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Wednesday, May 13, 2009

lifting my eyes

One of the simple pleasures of life is to be able to open my bedroom door and watch the sun over the eastern mountains. The air is cool, cold almost, but the sun shines on me bright and warm. I wish I could sit outside for a while each day, but it just isn’t possible with my knees and crutches so I make do with my patch of sunshine and an open door.

I’ve said many times that I never understood David’s statement in Psalms: I will lift up mine eyes unto the hills, from whence cometh my help. I mean, how could the hills help him? It just didn’t make sense to me. Then I met New Mexico’s mountains and it all began to connect.
They lift their giant slopes in the horizon, huge, yet dwarfed by the sky and the distance. They seem so enduring than nothing can move them. God is like that, enduring and strong, ever present.

Our door faced east when I lived in Rock Springs. (All traditional Navajo doors face east) It was there I learned to lift up my eyes to the hills. No matter what my problems, they were dwarfed by those mountains. No matter how pressured I was by time or how late someone was in arriving, those mountains made me understand the value of waiting patiently on the Lord.

The mountains provided an orientation for my sense of direction. I don't ever remember being 'lost' in the desert and I hiked a lot, by myself and with others. The mountains in the east were always there to provide a point of reference. All I ever had to do was turn around, head back toward the mountians and I'd end up on the road again, eventually. In the same way, David's mountains were always there providing him with his direction. And the 'mountain of God" still provides spiritual direction for us. It is there. All we have to do, if we wander and become lost, is go toward it.

David said, ‘from whence cometh my help’ -- not really comprehensible to me either. Then I came to realize that inevitably, I could depend on the Sun rising over those mountains, No matter how dark the night, I knew that morning was coming. No matter how cold the wait, the sun would rise above the mountains. Help came, in one sense, from those hills. No wonder the semi-arid desert Jews related the faithfulness of God to those mountains and hills surrounding them.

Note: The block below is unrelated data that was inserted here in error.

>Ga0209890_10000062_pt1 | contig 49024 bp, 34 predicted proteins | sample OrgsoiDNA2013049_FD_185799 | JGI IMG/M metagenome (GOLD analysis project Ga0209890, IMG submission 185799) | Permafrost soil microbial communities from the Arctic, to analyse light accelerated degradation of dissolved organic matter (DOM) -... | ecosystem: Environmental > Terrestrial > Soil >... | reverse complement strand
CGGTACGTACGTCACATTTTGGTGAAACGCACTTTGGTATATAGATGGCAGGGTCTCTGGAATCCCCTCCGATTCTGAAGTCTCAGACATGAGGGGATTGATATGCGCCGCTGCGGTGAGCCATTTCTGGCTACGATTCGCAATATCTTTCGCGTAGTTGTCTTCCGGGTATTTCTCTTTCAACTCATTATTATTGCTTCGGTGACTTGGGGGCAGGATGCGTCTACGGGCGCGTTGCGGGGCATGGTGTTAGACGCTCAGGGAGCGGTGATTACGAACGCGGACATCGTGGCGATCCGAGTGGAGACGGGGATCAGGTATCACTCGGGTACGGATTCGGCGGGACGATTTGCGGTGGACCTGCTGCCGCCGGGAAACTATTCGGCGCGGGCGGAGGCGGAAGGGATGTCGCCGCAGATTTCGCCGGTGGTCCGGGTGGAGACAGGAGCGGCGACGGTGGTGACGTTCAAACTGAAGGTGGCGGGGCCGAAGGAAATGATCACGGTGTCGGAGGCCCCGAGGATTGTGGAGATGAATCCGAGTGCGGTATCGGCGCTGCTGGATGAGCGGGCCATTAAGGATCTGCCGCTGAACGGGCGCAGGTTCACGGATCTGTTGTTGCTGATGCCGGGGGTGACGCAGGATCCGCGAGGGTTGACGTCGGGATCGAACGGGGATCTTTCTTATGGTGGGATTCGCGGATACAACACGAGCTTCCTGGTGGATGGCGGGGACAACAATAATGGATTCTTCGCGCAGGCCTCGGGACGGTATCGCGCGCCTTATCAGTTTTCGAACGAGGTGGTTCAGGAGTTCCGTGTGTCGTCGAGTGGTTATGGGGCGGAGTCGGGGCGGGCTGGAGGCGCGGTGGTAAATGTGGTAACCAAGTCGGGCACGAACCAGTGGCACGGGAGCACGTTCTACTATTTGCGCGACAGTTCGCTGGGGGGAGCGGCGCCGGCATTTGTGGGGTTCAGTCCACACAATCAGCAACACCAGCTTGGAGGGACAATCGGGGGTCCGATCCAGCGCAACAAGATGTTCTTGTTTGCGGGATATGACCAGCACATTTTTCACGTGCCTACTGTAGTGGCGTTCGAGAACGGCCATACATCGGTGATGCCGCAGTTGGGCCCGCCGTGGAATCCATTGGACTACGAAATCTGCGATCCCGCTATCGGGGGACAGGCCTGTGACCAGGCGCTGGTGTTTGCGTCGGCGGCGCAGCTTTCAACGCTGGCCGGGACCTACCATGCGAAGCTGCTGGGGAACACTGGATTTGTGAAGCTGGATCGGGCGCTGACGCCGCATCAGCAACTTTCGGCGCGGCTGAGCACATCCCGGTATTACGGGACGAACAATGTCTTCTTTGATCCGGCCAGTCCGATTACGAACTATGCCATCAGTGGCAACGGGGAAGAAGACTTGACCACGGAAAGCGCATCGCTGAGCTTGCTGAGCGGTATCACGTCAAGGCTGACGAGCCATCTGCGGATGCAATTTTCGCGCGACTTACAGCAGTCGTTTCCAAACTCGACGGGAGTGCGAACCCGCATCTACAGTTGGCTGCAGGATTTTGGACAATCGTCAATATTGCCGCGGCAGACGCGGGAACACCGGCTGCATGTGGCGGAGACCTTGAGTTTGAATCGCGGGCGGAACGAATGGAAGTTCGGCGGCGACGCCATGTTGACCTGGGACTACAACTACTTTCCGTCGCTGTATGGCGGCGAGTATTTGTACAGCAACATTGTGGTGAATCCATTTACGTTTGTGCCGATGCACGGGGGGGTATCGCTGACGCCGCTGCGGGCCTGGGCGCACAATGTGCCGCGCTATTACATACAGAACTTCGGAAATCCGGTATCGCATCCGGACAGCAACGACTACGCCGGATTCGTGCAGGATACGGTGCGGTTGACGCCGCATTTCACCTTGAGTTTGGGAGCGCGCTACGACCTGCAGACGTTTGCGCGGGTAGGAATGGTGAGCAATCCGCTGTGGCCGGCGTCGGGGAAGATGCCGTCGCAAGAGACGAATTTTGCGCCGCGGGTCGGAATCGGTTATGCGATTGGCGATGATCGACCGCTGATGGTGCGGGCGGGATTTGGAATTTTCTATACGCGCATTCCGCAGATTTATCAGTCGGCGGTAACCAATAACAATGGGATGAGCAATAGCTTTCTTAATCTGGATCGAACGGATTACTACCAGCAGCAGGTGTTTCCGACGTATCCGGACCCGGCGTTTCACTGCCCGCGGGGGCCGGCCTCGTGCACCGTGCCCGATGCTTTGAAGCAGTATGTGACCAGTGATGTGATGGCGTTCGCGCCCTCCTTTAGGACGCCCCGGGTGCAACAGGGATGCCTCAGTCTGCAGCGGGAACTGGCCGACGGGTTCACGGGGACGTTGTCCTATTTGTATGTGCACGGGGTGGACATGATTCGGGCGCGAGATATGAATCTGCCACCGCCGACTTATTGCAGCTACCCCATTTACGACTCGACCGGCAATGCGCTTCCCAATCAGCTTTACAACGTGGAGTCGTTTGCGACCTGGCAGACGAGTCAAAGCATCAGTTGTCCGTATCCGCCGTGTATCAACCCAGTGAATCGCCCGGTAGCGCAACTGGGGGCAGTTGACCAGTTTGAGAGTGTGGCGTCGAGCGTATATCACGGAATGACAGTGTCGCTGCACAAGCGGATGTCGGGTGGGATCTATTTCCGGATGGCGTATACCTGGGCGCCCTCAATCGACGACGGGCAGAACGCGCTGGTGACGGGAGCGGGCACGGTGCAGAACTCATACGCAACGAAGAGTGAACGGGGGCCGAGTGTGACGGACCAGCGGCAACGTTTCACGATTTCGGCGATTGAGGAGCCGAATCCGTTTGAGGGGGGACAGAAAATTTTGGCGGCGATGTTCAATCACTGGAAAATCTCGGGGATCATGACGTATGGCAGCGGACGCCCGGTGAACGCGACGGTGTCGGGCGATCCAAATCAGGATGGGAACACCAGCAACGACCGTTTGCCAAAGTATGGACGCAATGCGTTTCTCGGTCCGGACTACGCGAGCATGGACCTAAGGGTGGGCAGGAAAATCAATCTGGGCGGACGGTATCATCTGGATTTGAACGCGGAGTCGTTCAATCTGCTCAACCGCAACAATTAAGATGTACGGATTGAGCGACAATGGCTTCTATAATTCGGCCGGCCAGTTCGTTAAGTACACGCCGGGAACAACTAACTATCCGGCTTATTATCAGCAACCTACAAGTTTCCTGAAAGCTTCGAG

The prophet Malachi referred to Christ as the Sun of righteousness. ( But unto you that fear my name shall the Sun of righteousness arise with healing in his wings; ) I never understood that until I saw the desert sun blaze out above the mountains. The whole world then was lying in darkness and the Sun of righteousness arose over the mountains of sin and doubt and superstition and confusion and trial. Jesus came into our lives just like that too. Oh, we consider our selves more civilized and educated; we don’t have superstition and ignorance in our lives…But when the Sun of righteousness arises over our personal mountains, we find that we do have them. Then Jesus comes blazing over our horizon and His brightness burns away everything unlike Him. That’s when we discover just what we were and we can praise him for the healing He brings to our spiritual condition.

1 comment:

  1. Thank you for your testimony, and your comments on Psalm 121. Actually, the second part of vs 1 was likely intended as a question, as many of the modern versions show.

    In those days, the hills were full of robbers, ready to attack travelers. They looked up with some anxiety at the dangers that might be hiding there. That's when the psalmist asks, "From whence comes my help? And he answers his own question in the next verse: "My help comes from the Lord."

    If you want to see a beautiful hymn based on this psalm, check out "Unto the Hills" on my blog. It was written by John Campbell, the former Governor General of Canada. Today is the 95th anniversary of his death.

    May the Lord bless you in your walk with Him.